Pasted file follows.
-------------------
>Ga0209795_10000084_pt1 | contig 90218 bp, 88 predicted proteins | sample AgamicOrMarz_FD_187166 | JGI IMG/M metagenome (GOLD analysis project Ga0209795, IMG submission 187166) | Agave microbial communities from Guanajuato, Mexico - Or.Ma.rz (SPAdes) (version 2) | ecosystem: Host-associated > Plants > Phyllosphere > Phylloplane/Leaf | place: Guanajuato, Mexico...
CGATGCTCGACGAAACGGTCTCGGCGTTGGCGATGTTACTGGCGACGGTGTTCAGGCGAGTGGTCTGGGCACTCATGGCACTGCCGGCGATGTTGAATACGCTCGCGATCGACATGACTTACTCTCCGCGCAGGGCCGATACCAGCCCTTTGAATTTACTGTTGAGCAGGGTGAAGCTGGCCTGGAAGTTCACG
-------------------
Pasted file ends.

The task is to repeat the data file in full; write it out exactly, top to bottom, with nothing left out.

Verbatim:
>Ga0209795_10000084_pt1 | contig 90218 bp, 88 predicted proteins | sample AgamicOrMarz_FD_187166 | JGI IMG/M metagenome (GOLD analysis project Ga0209795, IMG submission 187166) | Agave microbial communities from Guanajuato, Mexico - Or.Ma.rz (SPAdes) (version 2) | ecosystem: Host-associated > Plants > Phyllosphere > Phylloplane/Leaf | place: Guanajuato, Mexico...
CGATGCTCGACGAAACGGTCTCGGCGTTGGCGATGTTACTGGCGACGGTGTTCAGGCGAGTGGTCTGGGCACTCATGGCACTGCCGGCGATGTTGAATACGCTCGCGATCGACATGACTTACTCTCCGCGCAGGGCCGATACCAGCCCTTTGAATTTACTGTTGAGCAGGGTGAAGCTGGCCTGGAAGTTCACG